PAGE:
Ong Wah Chuan v Seow Hwa Chuan

JurisdictionSingapore
Judgment Date26 April 2011
Date26 April 2011
Docket NumberOriginating Summons No 1227 of 2010
CourtHigh Court (Singapore)
Ong Wah Chuan
Plaintiff
and
Seow Hwa Chuan
Defendant

[2011] SGHC 98

Quentin Loh J

Originating Summons No 1227 of 2010

High Court

Civil Procedure—Appeals—Leave—Decision on liability but not on quantum in bifurcated trial—District judge requiring leave to appeal when special damages alone amounted to $44,770.45—Whether leave to appeal was required when unclear if quantum would cross threshold of $50,000—Section 21 (1) Supreme Court of Judicature Act (Cap 322, 2007 Rev Ed)

The applicant and the respondent were involved in a motor accident. After a bifurcated trial on liability, the district judge (‘the District Judge’) found the applicant 90% liable for the accident. The applicant filed a notice of appeal and was informed of the District Judge's view that leave was required pursuant to s 21 (1) of the Supreme Court of Judicature Act (Cap 322, 2007 Rev Ed) (‘SCJA’).

Counsel for the applicant then wrote in to the Subordinate Courts Registry stating that the special damages pleaded by the respondent already amounted to $44,770.45. The respondent's solicitor also gave written confirmation of his view that the respondent's claim was well in excess of $50,000. Nonetheless, the District Judge directed that an application for leave to appeal be filed.

At the hearing of the application by the District Judge, both counsel submitted that given the quantum of the pleaded special damages alone, leave was not required. The District Judge disagreed and dismissed the application for leave to appeal. The applicant applied, inter alia, to set aside the District Judge's refusal of leave and for a declaration that leave was not required to appeal against the District Judge's decision on liability.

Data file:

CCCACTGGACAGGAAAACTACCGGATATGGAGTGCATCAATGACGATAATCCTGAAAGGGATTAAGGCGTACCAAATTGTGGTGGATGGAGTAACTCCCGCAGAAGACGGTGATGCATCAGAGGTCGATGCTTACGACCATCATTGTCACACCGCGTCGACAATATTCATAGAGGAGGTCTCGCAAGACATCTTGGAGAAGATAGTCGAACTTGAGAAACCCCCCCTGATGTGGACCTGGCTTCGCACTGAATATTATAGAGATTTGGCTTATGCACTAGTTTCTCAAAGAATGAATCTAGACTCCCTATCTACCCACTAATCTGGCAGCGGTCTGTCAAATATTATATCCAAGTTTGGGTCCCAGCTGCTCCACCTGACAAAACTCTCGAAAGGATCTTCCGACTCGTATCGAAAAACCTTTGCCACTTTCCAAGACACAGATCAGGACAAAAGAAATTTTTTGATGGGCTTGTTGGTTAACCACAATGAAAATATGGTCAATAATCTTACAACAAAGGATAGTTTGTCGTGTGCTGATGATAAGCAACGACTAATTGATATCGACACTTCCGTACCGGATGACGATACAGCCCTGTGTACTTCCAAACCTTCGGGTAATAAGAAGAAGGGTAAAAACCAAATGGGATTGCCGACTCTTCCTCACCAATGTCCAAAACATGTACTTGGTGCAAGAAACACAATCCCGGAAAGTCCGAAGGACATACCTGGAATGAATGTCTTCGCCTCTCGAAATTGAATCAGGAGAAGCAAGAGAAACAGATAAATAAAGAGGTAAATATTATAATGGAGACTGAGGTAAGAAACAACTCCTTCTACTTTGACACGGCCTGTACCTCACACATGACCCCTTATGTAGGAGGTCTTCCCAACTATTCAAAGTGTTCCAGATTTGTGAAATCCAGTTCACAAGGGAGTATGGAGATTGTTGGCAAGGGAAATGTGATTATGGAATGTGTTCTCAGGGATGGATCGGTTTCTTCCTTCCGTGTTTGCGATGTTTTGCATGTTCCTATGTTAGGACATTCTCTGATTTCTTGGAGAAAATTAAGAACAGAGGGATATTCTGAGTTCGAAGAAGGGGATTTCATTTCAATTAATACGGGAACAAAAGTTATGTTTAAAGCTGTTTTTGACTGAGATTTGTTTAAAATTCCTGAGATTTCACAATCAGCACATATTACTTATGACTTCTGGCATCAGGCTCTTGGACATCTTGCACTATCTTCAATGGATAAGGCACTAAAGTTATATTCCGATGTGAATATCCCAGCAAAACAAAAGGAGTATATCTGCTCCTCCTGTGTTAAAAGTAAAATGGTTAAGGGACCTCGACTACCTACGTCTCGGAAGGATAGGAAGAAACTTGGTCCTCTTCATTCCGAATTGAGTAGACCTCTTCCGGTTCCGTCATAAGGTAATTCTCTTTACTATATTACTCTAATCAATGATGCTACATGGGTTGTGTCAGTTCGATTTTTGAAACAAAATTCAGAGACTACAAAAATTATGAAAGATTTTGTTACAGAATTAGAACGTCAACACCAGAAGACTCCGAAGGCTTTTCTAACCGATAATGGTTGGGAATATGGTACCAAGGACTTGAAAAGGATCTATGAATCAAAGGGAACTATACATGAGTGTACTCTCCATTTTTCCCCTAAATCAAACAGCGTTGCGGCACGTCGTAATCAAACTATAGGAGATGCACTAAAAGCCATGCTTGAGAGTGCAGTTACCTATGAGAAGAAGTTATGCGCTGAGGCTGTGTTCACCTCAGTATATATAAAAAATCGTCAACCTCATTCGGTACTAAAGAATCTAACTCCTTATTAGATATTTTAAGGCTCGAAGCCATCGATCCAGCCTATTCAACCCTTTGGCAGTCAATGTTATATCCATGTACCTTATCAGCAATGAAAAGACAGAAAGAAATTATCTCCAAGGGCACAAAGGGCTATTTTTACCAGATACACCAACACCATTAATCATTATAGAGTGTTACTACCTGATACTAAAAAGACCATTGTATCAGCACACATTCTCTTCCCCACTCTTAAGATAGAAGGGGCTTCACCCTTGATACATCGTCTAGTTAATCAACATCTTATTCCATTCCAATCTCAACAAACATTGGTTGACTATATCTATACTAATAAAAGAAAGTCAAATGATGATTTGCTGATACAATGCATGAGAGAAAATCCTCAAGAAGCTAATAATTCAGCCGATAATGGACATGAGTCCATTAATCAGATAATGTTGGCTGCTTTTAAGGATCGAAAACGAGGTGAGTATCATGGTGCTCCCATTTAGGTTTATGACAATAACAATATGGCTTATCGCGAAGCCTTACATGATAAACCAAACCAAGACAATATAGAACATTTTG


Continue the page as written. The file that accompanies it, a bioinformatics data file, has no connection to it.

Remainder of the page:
Held, setting aside the refusal of leave and granting the application:

(1) Since s 21 (1) SCJA specifically set out a monetary amount, the threshold criterion of $50,000 did not apply where damages were truly at large. In such a case, leave to appeal was not required provided that on the facts, the maximum possible amount in damages was not clearly below $50,000. This proviso was required by policy considerations and the purpose of s 21 (1) SCJA. Support for such an approach could be found in Hailisen Shipping Co Ltd v Pan-United Shipyard Pte Ltd [2004] 1 SLR (R) 148 (‘Hailisen Shipping’): at [31] and [32].

(2) In this case, although the damages were not yet assessed, they were not truly at large as the value of the damages could be estimated (see (5) below). Therefore, the applicant did not require leave to appeal: at [34].